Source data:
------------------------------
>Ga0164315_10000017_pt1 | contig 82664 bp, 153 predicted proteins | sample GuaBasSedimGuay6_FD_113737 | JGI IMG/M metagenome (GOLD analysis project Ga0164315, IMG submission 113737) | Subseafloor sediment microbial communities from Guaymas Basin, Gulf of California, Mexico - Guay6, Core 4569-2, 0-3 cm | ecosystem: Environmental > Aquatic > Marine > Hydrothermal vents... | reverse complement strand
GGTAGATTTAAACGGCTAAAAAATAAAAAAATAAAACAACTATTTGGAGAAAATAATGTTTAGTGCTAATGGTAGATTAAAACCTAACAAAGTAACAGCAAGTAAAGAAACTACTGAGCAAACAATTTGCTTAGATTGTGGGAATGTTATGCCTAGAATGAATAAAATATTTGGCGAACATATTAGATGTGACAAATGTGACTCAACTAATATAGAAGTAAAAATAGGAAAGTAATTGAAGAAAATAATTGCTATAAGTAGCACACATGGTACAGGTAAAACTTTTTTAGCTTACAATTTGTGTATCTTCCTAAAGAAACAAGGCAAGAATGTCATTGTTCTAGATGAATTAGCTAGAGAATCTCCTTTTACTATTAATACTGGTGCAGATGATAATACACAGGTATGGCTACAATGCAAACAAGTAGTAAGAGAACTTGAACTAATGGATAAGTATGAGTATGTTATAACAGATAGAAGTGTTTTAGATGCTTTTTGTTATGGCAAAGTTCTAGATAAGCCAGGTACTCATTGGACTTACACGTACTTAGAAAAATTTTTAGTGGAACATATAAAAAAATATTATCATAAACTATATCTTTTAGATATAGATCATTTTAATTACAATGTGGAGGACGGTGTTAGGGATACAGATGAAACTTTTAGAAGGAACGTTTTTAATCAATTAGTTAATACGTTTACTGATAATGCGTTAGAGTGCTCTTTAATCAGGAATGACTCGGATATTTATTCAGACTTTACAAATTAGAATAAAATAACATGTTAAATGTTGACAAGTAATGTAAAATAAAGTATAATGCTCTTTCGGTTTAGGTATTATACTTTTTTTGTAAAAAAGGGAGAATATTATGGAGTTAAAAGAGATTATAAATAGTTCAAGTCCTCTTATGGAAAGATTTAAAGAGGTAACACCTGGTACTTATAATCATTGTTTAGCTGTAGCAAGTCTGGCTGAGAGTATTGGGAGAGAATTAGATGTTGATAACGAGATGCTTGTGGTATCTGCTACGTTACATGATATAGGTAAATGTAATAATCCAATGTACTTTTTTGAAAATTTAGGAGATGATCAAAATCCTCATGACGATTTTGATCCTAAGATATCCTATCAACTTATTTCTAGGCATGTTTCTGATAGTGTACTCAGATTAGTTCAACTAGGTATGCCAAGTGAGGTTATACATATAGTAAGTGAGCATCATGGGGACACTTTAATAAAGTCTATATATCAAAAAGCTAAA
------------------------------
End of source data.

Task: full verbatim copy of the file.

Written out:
>Ga0164315_10000017_pt1 | contig 82664 bp, 153 predicted proteins | sample GuaBasSedimGuay6_FD_113737 | JGI IMG/M metagenome (GOLD analysis project Ga0164315, IMG submission 113737) | Subseafloor sediment microbial communities from Guaymas Basin, Gulf of California, Mexico - Guay6, Core 4569-2, 0-3 cm | ecosystem: Environmental > Aquatic > Marine > Hydrothermal vents... | reverse complement strand
GGTAGATTTAAACGGCTAAAAAATAAAAAAATAAAACAACTATTTGGAGAAAATAATGTTTAGTGCTAATGGTAGATTAAAACCTAACAAAGTAACAGCAAGTAAAGAAACTACTGAGCAAACAATTTGCTTAGATTGTGGGAATGTTATGCCTAGAATGAATAAAATATTTGGCGAACATATTAGATGTGACAAATGTGACTCAACTAATATAGAAGTAAAAATAGGAAAGTAATTGAAGAAAATAATTGCTATAAGTAGCACACATGGTACAGGTAAAACTTTTTTAGCTTACAATTTGTGTATCTTCCTAAAGAAACAAGGCAAGAATGTCATTGTTCTAGATGAATTAGCTAGAGAATCTCCTTTTACTATTAATACTGGTGCAGATGATAATACACAGGTATGGCTACAATGCAAACAAGTAGTAAGAGAACTTGAACTAATGGATAAGTATGAGTATGTTATAACAGATAGAAGTGTTTTAGATGCTTTTTGTTATGGCAAAGTTCTAGATAAGCCAGGTACTCATTGGACTTACACGTACTTAGAAAAATTTTTAGTGGAACATATAAAAAAATATTATCATAAACTATATCTTTTAGATATAGATCATTTTAATTACAATGTGGAGGACGGTGTTAGGGATACAGATGAAACTTTTAGAAGGAACGTTTTTAATCAATTAGTTAATACGTTTACTGATAATGCGTTAGAGTGCTCTTTAATCAGGAATGACTCGGATATTTATTCAGACTTTACAAATTAGAATAAAATAACATGTTAAATGTTGACAAGTAATGTAAAATAAAGTATAATGCTCTTTCGGTTTAGGTATTATACTTTTTTTGTAAAAAAGGGAGAATATTATGGAGTTAAAAGAGATTATAAATAGTTCAAGTCCTCTTATGGAAAGATTTAAAGAGGTAACACCTGGTACTTATAATCATTGTTTAGCTGTAGCAAGTCTGGCTGAGAGTATTGGGAGAGAATTAGATGTTGATAACGAGATGCTTGTGGTATCTGCTACGTTACATGATATAGGTAAATGTAATAATCCAATGTACTTTTTTGAAAATTTAGGAGATGATCAAAATCCTCATGACGATTTTGATCCTAAGATATCCTATCAACTTATTTCTAGGCATGTTTCTGATAGTGTACTCAGATTAGTTCAACTAGGTATGCCAAGTGAGGTTATACATATAGTAAGTGAGCATCATGGGGACACTTTAATAAAGTCTATATATCAAAAAGCTAAA